Group 7: Manganese Family

Group 7 includes Manganese (Mn), Technetium (Tc), Rhenium (Re), and Bohrium (Bh). The last two are very rare on earth. They have terrestrial abundances of about 0.1 ppb. Technetium was formally discovered by Carlo Perrier, Technetium is only available in trace amounts in nature. Group 7 has two naturally occurring transition metals. The other elements in this group are completely synthetic. The Greek term for “artifice” inspired the naming of these organisms. Technetium, rhenium, and Bohrium are all radioactive, although Bohrium and technetium are less radioactive than Ruthenium. They are also not found in nature in large enough quantities to be mine (Guo & Kleppa, 1998).

 

1. Electronic Configuration

The d-orbital configuration of some group 7 elements is half-filled. These elements are called inner transition elements. Many of them lose two or three electrons. However, some of them have half-filled d subshells. General electronic configuration of group 7 is (n-1) ns2 nd5, while the electronic configuration of Group 7 members is as follows (Hiraoka, & Yoshizawa, 2004).

 

Mn [25] 1s2 2s2 2p6 3s2 3p6 4s2 3d5 or [Ar] 4s2 3d5
Tc [43] 1s2 2s2 2p6 3s2 3p6 4s2 3d10 4p6 5s2 4d5 or [Kr] 5s2 4d5
Re [75] 1s2 2s2 2p6 3s2 3p6 4s2 3d10 4p6 5s2 4d10 5p6 6s2 4f14 5d5 or [Xe] 6s2 4f14 5d5
Bh [107] 1s2 2s2 2p6 3s2 3p6 4s2 3d10 4p6 5s2 4d10 5p6 6s2 4f14 5d10 6p6 7s2 5f14 6d5 or [Rn] 7s2 5f14 6d5

 

2. Trend in the physical properties

Elements of this group are non-metallic, nonpolar and have high melting and boiling point, they also show variation in atomic radius and ionization energy (Griffith, 2010). They are used in medicines, lighting, and for sterilization. Halogens share many of the same physical properties as their metal counterparts, but their reactivity and atomic size vary as they move down the group.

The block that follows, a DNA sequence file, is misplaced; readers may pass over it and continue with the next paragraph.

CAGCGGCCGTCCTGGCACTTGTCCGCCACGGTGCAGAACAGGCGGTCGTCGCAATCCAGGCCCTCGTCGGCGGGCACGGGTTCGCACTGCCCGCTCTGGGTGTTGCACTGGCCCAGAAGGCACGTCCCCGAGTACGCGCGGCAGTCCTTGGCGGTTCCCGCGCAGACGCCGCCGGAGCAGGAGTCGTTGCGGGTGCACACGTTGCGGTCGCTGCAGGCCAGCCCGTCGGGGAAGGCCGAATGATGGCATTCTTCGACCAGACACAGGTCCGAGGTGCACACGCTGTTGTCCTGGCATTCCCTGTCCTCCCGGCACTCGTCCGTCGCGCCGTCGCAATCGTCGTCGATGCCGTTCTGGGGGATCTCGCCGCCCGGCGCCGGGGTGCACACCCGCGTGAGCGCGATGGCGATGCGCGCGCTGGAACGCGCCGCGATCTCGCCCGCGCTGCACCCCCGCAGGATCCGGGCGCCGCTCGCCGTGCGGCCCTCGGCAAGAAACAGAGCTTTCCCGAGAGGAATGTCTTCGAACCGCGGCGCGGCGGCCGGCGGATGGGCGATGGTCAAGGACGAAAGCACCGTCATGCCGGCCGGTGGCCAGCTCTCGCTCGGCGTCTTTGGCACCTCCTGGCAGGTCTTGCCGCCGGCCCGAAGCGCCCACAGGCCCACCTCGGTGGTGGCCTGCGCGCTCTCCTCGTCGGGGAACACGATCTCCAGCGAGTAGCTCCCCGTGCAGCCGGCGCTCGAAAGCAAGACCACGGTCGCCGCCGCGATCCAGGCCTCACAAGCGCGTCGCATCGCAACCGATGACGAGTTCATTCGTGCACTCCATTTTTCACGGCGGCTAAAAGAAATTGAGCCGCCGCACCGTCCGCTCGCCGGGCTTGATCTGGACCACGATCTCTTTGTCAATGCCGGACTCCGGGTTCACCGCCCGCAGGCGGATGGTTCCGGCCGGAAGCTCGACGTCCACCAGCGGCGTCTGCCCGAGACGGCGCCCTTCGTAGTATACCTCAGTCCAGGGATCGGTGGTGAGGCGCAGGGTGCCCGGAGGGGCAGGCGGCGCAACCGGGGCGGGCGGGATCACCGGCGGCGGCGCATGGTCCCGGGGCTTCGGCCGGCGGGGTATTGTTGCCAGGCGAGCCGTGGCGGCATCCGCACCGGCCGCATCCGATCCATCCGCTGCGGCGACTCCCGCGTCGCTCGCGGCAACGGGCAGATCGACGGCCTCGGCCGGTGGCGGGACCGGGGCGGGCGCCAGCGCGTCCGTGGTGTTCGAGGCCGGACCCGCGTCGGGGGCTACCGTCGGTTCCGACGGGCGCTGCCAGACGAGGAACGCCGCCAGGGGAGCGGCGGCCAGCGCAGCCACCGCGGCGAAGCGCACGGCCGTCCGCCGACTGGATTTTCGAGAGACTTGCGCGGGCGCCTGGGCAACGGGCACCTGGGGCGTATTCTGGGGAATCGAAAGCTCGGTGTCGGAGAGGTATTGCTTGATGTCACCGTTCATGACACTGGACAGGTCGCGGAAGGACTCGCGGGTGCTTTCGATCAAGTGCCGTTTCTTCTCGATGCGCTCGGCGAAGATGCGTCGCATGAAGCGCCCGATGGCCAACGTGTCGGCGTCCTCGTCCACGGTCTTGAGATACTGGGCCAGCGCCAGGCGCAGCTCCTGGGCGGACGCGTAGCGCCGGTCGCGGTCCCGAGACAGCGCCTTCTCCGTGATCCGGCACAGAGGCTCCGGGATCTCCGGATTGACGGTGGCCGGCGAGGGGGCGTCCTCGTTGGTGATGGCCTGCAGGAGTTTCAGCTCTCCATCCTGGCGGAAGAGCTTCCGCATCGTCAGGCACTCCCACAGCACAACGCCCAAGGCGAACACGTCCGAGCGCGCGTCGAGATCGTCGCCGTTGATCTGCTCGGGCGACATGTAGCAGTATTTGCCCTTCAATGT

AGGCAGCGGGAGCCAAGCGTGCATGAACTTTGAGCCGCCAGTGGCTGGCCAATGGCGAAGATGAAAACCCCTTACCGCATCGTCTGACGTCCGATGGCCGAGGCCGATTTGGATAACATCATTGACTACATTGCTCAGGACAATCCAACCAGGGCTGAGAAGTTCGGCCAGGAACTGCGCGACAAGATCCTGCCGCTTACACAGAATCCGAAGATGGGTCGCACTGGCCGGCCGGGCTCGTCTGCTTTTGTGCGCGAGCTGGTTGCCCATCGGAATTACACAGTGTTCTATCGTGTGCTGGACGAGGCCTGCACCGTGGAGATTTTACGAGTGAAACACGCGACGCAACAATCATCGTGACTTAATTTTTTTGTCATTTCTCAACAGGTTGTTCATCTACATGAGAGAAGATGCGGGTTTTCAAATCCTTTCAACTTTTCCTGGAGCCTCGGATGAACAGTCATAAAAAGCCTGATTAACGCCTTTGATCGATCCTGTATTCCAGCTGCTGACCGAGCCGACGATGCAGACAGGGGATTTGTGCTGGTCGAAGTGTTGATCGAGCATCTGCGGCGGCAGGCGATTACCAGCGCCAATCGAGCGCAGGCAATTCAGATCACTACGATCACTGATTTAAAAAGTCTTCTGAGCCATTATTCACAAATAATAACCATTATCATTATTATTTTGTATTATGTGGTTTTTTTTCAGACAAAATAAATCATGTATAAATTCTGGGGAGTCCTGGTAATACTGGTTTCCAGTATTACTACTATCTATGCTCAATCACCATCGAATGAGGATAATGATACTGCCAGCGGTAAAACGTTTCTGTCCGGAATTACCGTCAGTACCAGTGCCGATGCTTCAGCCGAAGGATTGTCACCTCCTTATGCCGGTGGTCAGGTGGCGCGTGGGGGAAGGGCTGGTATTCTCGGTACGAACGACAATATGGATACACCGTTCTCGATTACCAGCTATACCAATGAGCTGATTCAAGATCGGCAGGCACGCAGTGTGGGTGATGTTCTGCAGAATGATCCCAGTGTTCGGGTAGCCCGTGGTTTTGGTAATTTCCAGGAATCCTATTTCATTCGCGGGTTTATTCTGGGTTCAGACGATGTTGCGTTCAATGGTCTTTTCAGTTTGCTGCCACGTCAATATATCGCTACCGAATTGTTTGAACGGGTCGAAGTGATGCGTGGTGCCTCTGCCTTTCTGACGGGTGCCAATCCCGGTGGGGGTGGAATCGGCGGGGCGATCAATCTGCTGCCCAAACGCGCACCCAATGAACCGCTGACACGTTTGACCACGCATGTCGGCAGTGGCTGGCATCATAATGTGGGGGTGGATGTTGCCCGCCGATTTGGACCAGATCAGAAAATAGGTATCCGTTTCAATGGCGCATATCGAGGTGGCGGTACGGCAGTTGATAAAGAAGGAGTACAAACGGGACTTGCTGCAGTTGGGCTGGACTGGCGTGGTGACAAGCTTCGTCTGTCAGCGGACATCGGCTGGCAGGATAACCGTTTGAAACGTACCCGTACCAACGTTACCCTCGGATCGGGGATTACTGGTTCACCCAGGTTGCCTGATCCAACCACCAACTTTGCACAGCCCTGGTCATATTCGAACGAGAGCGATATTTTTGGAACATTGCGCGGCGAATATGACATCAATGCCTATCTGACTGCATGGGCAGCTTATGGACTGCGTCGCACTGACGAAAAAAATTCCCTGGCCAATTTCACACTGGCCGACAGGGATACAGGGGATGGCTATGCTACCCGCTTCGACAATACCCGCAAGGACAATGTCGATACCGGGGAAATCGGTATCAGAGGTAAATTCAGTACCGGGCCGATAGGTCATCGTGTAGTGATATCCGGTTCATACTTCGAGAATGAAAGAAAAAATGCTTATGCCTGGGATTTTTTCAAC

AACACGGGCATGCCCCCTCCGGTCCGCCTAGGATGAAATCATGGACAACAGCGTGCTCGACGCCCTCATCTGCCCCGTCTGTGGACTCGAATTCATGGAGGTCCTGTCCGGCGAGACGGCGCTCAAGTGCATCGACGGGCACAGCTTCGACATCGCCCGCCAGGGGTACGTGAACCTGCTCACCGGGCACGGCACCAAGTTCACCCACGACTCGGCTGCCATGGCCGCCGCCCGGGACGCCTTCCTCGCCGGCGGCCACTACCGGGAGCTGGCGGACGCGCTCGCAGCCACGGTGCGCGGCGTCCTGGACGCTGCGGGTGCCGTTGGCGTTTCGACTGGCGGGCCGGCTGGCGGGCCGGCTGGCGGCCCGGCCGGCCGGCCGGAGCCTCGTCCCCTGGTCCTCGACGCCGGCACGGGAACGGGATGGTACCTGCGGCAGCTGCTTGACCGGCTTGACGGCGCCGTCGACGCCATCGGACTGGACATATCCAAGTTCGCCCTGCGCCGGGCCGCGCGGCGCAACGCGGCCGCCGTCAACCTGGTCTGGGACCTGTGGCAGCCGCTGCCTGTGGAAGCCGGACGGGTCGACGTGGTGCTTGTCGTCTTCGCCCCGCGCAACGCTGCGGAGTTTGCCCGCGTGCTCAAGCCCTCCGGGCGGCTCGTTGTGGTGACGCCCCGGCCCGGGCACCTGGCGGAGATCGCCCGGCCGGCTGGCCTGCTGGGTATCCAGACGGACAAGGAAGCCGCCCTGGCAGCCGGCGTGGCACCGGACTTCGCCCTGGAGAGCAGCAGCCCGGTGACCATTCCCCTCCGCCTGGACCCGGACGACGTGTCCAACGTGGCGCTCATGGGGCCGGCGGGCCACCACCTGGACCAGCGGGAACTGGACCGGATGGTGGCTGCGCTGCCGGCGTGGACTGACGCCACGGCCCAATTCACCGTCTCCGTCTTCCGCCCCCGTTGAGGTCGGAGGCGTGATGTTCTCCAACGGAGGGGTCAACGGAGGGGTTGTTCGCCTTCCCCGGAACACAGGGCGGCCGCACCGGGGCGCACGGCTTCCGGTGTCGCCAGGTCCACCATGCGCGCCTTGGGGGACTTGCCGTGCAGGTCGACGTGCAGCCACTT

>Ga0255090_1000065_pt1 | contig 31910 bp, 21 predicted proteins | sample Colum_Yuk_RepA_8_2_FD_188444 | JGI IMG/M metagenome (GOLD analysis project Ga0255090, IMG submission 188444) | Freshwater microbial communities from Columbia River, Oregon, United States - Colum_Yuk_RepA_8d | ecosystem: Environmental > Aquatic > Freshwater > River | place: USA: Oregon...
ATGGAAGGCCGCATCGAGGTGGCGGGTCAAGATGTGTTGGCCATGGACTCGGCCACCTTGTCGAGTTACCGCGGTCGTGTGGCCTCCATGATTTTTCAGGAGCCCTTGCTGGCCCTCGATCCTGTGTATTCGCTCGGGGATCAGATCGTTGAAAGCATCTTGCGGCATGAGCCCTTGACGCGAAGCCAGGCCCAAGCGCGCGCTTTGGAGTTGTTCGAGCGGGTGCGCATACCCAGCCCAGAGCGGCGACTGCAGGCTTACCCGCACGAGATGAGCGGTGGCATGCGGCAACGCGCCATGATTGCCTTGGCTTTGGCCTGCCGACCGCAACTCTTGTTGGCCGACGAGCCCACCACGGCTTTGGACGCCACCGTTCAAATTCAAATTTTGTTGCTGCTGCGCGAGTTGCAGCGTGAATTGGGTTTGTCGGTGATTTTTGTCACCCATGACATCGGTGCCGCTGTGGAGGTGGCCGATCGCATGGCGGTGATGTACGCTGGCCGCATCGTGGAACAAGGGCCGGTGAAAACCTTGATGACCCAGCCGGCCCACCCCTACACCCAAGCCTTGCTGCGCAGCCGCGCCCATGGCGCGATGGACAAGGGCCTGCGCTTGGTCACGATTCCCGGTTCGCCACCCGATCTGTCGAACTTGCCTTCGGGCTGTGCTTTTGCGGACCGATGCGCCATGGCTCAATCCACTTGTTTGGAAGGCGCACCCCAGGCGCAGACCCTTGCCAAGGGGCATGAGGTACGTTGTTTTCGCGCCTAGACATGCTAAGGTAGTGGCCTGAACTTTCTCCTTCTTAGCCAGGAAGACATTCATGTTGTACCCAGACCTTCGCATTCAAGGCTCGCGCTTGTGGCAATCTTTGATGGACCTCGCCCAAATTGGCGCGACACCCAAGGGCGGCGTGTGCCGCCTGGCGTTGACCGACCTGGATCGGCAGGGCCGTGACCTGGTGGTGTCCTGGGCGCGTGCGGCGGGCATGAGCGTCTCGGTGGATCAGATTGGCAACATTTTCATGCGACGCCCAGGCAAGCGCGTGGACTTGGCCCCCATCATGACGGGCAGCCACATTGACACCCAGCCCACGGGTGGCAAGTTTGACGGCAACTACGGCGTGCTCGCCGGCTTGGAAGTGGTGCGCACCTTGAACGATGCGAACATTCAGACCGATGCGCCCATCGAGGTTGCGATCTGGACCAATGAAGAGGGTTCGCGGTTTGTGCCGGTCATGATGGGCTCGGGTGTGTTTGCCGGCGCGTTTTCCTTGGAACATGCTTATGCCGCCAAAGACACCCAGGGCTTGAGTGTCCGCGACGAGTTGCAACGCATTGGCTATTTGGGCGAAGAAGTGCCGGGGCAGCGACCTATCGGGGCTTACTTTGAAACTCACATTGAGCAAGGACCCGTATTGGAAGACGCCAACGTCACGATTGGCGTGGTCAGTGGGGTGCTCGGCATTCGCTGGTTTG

2.1. Atomic and ionic radii

Atomic and ionic radius of group 7 elements show an irregular change in their radii from manganese to Borhium, while the ionic radius of Bh7+ is unknown (Guo & Kleppa, 1998).

Atomic radius group 5 periodic table />

Figure 1: Atomic radius of Group 7 elements

Ionic radius group 5 periodic table />

Figure 2: Ionic radius of Group 7 elements

 

2.2. Ionization energy

Elements of Group 7 also show irregular behavior in their ionization energy. Rhenium has highest ionization energy among all the member of its group (Hiraoka, & Yoshizawa, 2004).

First ionization energy group 5 periodic table />

Figure 3: First Ionization Energy of the Group 7 elements

 

2.3. Melting and boiling point

Melting and boiling point of Group 7 elements increases from Manganese to Rhenium, while boiling point of Bohrium is lower than the other member of its group and melting point is lower than its previous member (Griffith, 2010).

melting and boiling points group 5 periodic table />

Figure 4: Melting and Boiling Points of the Group 7 elements

 

3. Coordination chemistry of group 7

Coordination compounds of group 7 elements are Mn(phen)(NCS)2, Mn(NCS)2 and Mn(NCSe)2, bis(diazenido)technetium complex tris(l,2-benzenedithiolato)technetium(VI), [cis Re(CO)4(Pi-Pr3)(ClCH2Cl)][BArF] and so on . Ions of Chromium-54 form a Bohrium-Chromium complex. Manganese oxides are mainly monitored by the rate of Oxygen diffusion. This is done by the presence of a dative bond that is formed between the central metal atom and the ions. The cohesion spherical is another name for this concept. The sphere has a net charge that is associated with the ions.

Coordination complexes of Molybdenum and Chromium />

Figure 5: Coordination complexes of Manganese and Technetium

 

4. Uses of group 6 elements

These elements are important because they are used in a variety of applications. These elements have various uses and are involved in coordination chemistry. Technetium is now used as a radioactive tracer. The element is also used to image internal organs. Complexes with a transition metal as the central atom are commonly used in the dye and pigment industries (Hiraoka, & Yoshizawa, 2004; Griffith, 2010)

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References

1. Griffith, W. P. (2010). The group VIII platinum-group metals and the Periodic Table. Foundations of Chemistry, 12(1), 17-25.
2. Guo, Q., & Kleppa, O. J. (1998). Standard enthalpies of formation of some alloys formed between group IV elements and group VIII elements, determined by high-temperature direct synthesis calorimetry: II. Alloys of (Ti, Zr, Hf) with (Co, Ni). Journal of alloys and compounds, 269(1-2), 181-186.
3. Hiraoka, Y., Ogusu, T., & Yoshizawa, N. (2004). Decrease of yield strength in Molybdenum by adding small amounts of Group VIII elements. Journal of alloys and compounds, 381(1-2), 192-196.